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J Physiol Anthropol. 2013 Apr 15;32(1):7. doi: 10.1186/1880-6805-32-7.

Psychological and physiological effect in humans of touching plant foliage - using the semantic differential method and cerebral activity as indicators.

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Graduate School of Horticulture, Chiba University, 648 Matsudo Matsudo-shi, Chiba, 271-8510, Japan.



Numerous studies have reported on the healing powers of plants and nature, but there have not been so many instances of experimental research. In particular, there are very few psychological and physiological studies using tactile stimuli. This study examines the psychological and physiological effects of touching plant foliage by using an evaluation profile of the subjects' impressions and investigating cerebral blood flow.


The subjects were 14 young Japanese men aged from 21 to 27 years (mean ± standard deviation: 23.6 ± 2.4). With their eyes closed, the subjects touched four different tactile samples including a leaf of natural pothos (Epipremnum aureum). The physiological indices were compared before and after each stimulus. Psychological indices were obtained using a 'semantic differential' method.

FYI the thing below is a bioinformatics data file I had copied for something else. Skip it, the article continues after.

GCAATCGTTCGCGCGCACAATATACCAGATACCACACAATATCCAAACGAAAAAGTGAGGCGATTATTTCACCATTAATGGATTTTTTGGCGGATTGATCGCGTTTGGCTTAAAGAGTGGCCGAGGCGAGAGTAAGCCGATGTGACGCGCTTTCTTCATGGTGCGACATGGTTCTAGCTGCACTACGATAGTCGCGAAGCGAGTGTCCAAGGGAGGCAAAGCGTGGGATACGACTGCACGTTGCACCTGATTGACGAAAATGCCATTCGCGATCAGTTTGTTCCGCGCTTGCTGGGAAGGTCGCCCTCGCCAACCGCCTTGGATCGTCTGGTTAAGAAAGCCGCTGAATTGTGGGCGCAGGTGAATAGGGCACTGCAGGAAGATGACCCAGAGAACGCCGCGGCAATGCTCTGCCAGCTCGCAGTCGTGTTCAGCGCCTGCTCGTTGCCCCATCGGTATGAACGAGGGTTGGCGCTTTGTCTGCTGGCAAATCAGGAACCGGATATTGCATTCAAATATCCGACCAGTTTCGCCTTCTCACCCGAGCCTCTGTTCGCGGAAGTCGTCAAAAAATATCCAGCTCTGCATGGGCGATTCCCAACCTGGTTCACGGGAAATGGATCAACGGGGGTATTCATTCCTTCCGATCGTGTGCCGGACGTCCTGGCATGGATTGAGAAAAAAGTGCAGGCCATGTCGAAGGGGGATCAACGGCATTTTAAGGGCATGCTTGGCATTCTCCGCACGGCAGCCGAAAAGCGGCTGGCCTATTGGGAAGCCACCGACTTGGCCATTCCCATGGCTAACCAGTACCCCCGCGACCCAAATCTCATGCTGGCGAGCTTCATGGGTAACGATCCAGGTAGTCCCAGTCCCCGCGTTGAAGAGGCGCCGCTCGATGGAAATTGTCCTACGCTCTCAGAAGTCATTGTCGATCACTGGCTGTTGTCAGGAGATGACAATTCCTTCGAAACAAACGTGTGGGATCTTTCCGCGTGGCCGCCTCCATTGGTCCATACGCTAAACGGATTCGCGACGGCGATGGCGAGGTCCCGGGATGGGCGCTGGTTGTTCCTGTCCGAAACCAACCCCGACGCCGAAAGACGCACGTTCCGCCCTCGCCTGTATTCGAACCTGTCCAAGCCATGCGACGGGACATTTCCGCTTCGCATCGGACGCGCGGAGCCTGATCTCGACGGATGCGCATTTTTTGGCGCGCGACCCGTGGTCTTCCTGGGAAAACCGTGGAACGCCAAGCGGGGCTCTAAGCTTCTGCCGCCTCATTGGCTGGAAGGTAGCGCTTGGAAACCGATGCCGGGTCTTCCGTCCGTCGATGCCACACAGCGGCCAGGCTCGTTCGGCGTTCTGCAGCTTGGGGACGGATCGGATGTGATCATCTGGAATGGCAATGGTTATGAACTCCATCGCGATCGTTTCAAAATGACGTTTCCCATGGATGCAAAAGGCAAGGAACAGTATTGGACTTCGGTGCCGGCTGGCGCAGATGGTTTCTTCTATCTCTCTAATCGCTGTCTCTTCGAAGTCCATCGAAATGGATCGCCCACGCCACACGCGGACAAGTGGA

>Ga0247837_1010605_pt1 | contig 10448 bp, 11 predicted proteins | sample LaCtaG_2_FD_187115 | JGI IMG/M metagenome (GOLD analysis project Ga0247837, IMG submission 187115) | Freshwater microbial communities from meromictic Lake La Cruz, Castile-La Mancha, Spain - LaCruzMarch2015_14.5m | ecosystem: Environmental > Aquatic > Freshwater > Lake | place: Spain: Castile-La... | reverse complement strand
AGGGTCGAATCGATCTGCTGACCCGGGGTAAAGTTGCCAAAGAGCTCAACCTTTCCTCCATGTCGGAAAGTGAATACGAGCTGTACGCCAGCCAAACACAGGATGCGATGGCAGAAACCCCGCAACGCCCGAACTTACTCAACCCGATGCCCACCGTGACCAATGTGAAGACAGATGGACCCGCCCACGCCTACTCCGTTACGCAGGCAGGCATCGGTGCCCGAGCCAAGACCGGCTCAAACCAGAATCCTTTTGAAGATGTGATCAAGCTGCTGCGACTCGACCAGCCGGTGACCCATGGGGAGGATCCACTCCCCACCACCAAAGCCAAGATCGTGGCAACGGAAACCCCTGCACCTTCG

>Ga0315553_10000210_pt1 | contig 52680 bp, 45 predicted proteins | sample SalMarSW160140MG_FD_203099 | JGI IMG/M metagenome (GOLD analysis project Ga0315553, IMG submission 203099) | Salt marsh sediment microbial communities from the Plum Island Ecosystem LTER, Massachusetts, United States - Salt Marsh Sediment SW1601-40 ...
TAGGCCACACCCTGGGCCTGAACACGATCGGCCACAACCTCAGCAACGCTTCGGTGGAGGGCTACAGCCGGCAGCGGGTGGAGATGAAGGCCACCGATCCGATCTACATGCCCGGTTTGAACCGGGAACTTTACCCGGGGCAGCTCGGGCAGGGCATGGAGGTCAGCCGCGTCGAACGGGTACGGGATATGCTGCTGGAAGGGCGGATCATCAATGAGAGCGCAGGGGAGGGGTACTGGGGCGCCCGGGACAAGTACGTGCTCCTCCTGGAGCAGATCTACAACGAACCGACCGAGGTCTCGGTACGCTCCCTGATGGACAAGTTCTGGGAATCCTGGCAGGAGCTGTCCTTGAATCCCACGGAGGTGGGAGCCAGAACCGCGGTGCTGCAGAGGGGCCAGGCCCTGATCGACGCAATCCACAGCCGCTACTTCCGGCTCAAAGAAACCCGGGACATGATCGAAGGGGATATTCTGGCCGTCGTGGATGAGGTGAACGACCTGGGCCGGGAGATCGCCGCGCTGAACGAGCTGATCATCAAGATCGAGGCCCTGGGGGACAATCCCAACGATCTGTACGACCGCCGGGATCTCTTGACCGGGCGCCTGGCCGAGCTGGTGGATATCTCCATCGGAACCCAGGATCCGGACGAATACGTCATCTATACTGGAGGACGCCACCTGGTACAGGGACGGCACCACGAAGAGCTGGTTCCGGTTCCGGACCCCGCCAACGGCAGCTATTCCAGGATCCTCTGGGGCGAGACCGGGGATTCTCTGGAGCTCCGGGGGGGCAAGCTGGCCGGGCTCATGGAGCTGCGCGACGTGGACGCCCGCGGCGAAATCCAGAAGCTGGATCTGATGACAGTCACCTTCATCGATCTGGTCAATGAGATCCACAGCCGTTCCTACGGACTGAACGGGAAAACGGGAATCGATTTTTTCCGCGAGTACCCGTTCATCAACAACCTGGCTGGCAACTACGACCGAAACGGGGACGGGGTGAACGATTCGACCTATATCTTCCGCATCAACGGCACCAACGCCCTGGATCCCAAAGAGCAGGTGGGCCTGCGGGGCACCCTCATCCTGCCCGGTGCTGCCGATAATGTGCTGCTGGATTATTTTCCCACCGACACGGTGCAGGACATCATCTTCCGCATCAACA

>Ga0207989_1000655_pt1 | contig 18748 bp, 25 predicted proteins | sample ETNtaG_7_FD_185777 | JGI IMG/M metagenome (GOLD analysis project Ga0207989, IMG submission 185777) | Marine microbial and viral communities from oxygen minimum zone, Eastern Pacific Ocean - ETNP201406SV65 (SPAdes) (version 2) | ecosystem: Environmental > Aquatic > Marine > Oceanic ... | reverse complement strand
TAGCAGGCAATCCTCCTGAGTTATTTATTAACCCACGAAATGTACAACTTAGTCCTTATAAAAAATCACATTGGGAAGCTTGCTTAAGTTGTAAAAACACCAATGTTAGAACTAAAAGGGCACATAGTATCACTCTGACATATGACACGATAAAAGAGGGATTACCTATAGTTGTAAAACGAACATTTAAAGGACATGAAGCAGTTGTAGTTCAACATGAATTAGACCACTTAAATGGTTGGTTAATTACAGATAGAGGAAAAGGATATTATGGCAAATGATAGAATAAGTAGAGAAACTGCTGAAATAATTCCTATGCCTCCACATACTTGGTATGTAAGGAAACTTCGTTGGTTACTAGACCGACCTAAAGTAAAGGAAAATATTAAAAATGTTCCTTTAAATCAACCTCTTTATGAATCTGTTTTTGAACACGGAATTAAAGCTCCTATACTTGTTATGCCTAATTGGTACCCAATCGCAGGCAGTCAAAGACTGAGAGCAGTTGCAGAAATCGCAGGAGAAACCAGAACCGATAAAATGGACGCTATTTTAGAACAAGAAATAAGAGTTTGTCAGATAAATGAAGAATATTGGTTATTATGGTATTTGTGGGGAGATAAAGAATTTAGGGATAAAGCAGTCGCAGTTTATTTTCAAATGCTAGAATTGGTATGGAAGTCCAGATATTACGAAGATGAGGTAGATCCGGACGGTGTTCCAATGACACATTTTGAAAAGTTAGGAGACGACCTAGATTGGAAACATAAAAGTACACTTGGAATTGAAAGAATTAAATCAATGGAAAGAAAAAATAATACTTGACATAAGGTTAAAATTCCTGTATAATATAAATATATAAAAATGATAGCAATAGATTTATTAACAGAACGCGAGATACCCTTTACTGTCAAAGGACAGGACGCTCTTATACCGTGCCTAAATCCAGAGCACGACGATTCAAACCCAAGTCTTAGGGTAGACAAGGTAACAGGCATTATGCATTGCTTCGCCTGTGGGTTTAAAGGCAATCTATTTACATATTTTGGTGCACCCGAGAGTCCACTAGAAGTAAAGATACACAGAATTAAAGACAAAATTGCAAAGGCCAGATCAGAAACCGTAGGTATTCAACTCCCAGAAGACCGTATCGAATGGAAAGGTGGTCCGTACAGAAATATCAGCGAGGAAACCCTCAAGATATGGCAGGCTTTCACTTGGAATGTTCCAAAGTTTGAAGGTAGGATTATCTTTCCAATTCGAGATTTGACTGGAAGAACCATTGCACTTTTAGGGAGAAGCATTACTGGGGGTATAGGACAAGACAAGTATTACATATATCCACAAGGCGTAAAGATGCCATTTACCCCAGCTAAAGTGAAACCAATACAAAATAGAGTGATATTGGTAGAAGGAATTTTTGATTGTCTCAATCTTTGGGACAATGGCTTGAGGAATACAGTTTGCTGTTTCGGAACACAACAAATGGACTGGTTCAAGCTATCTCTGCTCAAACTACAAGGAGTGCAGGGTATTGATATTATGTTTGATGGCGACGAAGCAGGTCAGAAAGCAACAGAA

The fabric stimulus gave people 'soft' and 'rough' impressions, 'kind', 'peaceful' and 'pleasant' feelings psychologically, and a sense of physiological calm. On the other hand, the metal stimulus gave people 'cold', 'smooth' and 'hard' impressions and an image of something 'artificial'. The metal stimulus caused a stress response in human cerebral blood flow although its evaluation in terms of 'pleasant or unpleasant' was neutral. There were no remarkable differences between the stimuli of natural and artificial pothos compared with other types of stimulus psychologically. However, only the natural pothos stimulus showed a sense of physiological calm in the same appearance as the fabric stimulus.


This study shows that people experience an unconscious calming reaction to touching a plant. It is to be concluded that plants are an indispensable element of the human environment.

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